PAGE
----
“Are not the fruits of the death of Christ by his death as truly procured for us as if they had been obtained by our own working? And if so, though in respect of the persons on whom they are bestowed they are of free grace, yet in respect of the purchase, the bestowing of them is of debt.”
Pardon and forgiveness are cast as a right, a thing God is obligated to confer, because the Lord Jesus has purchased it for them. God the Father is in the debt of the Son, and must pay this debt by saving the elect. But presenting the gift of salvation as something God is required to give runs contrary to the many places in Scripture where it is a gift, entirely of grace. Is there any gospel appeal in the New Testament that frames the call to believe as claiming what is a person’s by right?
Allen’s second point is that covenants present a change, the ratification of a new agreement where there was previously enmity or at a minimum, a different state of things. Neil Chambers summarizes the difficulty of Owen’s position (and any who affirm a pre-temporal covenant of redemption.)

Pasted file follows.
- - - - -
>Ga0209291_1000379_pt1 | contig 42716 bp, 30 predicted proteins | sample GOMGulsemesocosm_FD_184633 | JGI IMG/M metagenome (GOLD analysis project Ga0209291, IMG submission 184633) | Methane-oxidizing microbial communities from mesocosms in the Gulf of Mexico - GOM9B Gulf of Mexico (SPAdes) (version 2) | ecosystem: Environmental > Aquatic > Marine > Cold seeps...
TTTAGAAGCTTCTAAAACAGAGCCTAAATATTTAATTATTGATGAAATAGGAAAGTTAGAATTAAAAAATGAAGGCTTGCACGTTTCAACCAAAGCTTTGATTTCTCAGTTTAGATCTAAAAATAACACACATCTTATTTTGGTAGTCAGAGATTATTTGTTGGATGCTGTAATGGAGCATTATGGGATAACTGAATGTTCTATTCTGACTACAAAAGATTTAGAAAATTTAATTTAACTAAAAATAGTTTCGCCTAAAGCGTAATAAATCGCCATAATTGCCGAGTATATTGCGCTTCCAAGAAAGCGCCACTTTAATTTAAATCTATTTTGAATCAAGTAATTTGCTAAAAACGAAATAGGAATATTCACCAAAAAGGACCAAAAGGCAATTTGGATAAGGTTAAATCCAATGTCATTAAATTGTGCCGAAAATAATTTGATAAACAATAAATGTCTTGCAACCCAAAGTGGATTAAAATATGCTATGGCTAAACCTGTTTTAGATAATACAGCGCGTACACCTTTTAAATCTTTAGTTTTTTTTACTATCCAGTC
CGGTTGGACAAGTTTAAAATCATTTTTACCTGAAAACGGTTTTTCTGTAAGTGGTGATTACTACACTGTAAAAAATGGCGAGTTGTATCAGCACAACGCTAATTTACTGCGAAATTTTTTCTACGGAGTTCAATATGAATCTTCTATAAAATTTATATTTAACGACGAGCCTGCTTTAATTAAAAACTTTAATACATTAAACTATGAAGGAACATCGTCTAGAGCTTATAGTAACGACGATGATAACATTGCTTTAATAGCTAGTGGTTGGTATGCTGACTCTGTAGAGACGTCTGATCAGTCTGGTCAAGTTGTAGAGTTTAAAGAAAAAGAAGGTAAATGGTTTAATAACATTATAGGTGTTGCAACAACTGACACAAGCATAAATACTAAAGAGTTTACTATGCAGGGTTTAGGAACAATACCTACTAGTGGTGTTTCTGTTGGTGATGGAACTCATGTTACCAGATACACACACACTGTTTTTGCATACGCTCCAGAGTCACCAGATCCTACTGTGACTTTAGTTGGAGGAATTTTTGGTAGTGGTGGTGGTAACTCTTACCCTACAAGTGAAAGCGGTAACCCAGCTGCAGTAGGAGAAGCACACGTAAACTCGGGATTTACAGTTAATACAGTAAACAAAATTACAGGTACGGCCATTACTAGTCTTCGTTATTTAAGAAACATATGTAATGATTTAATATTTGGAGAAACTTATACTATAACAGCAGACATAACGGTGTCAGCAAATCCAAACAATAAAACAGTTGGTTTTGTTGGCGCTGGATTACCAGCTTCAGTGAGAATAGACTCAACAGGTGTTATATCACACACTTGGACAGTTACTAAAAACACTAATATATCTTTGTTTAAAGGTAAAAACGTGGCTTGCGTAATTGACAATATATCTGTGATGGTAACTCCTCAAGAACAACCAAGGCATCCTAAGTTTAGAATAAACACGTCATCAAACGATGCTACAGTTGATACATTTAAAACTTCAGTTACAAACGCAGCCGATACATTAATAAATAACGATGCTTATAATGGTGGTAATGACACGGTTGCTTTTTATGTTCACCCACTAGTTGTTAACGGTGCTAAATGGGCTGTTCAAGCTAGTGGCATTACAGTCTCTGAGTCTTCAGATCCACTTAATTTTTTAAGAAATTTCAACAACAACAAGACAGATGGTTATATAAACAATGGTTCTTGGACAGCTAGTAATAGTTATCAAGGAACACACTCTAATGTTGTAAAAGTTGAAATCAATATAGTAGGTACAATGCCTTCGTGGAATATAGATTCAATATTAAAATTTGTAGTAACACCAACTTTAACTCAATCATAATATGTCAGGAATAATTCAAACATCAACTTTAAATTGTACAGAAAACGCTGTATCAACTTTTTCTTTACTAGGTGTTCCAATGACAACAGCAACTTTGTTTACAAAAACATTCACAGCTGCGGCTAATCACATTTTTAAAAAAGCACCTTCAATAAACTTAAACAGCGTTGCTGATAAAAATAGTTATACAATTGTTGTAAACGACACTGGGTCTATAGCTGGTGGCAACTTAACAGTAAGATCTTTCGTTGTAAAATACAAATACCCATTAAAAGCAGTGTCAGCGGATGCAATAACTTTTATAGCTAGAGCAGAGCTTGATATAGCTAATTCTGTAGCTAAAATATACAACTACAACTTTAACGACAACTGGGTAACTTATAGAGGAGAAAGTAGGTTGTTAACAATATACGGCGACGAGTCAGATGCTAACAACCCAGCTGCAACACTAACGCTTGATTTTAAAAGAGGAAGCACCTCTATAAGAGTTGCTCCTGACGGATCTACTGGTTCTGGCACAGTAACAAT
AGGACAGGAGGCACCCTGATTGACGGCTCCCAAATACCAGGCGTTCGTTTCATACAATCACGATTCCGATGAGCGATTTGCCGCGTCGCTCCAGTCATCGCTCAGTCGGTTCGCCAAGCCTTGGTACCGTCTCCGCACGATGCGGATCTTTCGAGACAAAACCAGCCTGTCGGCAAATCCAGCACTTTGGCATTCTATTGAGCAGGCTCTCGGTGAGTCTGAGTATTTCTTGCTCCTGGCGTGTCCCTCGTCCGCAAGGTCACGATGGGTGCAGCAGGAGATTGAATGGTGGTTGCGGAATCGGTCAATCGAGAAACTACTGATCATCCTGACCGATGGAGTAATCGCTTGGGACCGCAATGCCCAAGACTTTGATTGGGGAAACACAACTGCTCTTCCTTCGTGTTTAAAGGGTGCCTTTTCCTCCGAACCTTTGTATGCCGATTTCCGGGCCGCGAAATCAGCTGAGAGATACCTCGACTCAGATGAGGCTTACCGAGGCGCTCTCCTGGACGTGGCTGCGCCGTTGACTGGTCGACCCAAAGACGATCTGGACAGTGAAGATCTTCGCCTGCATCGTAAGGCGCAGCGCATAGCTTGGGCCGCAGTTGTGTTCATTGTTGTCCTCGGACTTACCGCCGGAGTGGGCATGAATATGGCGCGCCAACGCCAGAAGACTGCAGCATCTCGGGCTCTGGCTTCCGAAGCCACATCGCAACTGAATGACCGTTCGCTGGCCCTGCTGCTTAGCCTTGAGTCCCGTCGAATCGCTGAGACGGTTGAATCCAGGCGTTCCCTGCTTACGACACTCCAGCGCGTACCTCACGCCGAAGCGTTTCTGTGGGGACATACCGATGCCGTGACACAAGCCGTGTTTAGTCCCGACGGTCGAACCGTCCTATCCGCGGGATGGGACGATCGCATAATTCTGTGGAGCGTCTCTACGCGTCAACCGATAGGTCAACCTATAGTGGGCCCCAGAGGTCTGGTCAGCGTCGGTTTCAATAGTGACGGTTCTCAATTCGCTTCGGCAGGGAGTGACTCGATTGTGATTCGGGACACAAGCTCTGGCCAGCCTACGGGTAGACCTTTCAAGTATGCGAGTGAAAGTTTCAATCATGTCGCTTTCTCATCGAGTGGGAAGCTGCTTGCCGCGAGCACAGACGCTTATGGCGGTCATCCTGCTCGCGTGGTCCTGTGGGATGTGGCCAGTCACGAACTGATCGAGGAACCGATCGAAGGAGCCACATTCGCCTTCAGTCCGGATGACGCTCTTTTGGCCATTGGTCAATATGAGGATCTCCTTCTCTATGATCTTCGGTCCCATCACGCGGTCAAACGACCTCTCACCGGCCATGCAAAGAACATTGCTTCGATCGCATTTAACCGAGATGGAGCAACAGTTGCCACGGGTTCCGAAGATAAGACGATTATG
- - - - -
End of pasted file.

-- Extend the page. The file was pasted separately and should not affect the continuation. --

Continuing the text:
“Thus we have something ‘new’ in eternity in the relation of the Father and the Son [not the Spirit] which arises from a consideration of humanity considered as needing to be saved. Even though it is ‘freely taken on’ this appears to be a change wrought in the Creator by the creature, and one wonders how this sits with Owen’s understanding of immutability.”
One can readily see this as Trinitarian disharmony writ large. The Father and Son enter into a new pact, and one where the Father is put under obligation by the Son’s actions at Calvary. The claim of the covenant of redemption is that Father, Son, and Holy Spirit are all united in their cause of saving the elect—but what was their stance prior to this? How can we speak of the persons of the Trinity entering into an agreement, a covenant? What does this say about divine immutability? Even if one claims that there is now agreement within the Godhead, was there previously disagreement? These are difficulties that come with speaking in covenantal terms.